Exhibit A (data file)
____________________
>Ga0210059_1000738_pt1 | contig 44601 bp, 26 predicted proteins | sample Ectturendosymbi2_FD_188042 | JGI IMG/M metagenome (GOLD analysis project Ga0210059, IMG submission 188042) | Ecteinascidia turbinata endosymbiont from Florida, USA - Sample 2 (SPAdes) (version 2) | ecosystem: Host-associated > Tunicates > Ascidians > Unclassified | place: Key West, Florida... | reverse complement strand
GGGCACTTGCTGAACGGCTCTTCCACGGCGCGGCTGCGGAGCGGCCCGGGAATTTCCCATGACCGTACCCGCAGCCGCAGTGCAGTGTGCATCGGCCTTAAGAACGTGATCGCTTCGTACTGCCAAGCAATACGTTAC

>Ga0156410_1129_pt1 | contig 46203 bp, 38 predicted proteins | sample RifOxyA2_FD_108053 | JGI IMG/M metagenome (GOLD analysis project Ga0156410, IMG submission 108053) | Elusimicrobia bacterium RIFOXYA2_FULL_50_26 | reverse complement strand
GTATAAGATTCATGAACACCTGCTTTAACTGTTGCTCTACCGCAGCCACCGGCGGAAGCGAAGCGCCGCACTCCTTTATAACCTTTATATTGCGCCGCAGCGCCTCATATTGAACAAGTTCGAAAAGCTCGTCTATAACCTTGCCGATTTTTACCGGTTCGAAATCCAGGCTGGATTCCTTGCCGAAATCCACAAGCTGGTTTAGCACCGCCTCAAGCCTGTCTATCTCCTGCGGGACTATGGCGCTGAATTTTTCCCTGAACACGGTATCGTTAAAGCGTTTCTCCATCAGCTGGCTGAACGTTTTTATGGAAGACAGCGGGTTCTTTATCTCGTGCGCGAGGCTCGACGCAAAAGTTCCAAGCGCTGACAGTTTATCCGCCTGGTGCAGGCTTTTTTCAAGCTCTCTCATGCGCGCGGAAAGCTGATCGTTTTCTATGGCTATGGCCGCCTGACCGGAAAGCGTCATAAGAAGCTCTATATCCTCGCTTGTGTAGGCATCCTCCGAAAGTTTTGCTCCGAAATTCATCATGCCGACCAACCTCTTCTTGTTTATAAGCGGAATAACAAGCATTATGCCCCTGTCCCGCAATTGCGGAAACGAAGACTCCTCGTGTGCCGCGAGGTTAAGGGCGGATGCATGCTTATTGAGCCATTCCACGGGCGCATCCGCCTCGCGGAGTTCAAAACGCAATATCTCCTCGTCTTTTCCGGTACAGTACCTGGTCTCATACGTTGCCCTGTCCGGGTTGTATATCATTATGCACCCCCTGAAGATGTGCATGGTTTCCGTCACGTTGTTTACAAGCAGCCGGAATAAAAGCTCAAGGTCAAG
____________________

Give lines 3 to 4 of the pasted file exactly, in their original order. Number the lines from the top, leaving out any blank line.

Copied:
>Ga0156410_1129_pt1 | contig 46203 bp, 38 predicted proteins | sample RifOxyA2_FD_108053 | JGI IMG/M metagenome (GOLD analysis project Ga0156410, IMG submission 108053) | Elusimicrobia bacterium RIFOXYA2_FULL_50_26 | reverse complement strand
GTATAAGATTCATGAACACCTGCTTTAACTGTTGCTCTACCGCAGCCACCGGCGGAAGCGAAGCGCCGCACTCCTTTATAACCTTTATATTGCGCCGCAGCGCCTCATATTGAACAAGTTCGAAAAGCTCGTCTATAACCTTGCCGATTTTTACCGGTTCGAAATCCAGGCTGGATTCCTTGCCGAAATCCACAAGCTGGTTTAGCACCGCCTCAAGCCTGTCTATCTCCTGCGGGACTATGGCGCTGAATTTTTCCCTGAACACGGTATCGTTAAAGCGTTTCTCCATCAGCTGGCTGAACGTTTTTATGGAAGACAGCGGGTTCTTTATCTCGTGCGCGAGGCTCGACGCAAAAGTTCCAAGCGCTGACAGTTTATCCGCCTGGTGCAGGCTTTTTTCAAGCTCTCTCATGCGCGCGGAAAGCTGATCGTTTTCTATGGCTATGGCCGCCTGACCGGAAAGCGTCATAAGAAGCTCTATATCCTCGCTTGTGTAGGCATCCTCCGAAAGTTTTGCTCCGAAATTCATCATGCCGACCAACCTCTTCTTGTTTATAAGCGGAATAACAAGCATTATGCCCCTGTCCCGCAATTGCGGAAACGAAGACTCCTCGTGTGCCGCGAGGTTAAGGGCGGATGCATGCTTATTGAGCCATTCCACGGGCGCATCCGCCTCGCGGAGTTCAAAACGCAATATCTCCTCGTCTTTTCCGGTACAGTACCTGGTCTCATACGTTGCCCTGTCCGGGTTGTATATCATTATGCACCCCCTGAAGATGTGCATGGTTTCCGTCACGTTGTTTACAAGCAGCCGGAATAAAAGCTCAAGGTCAAG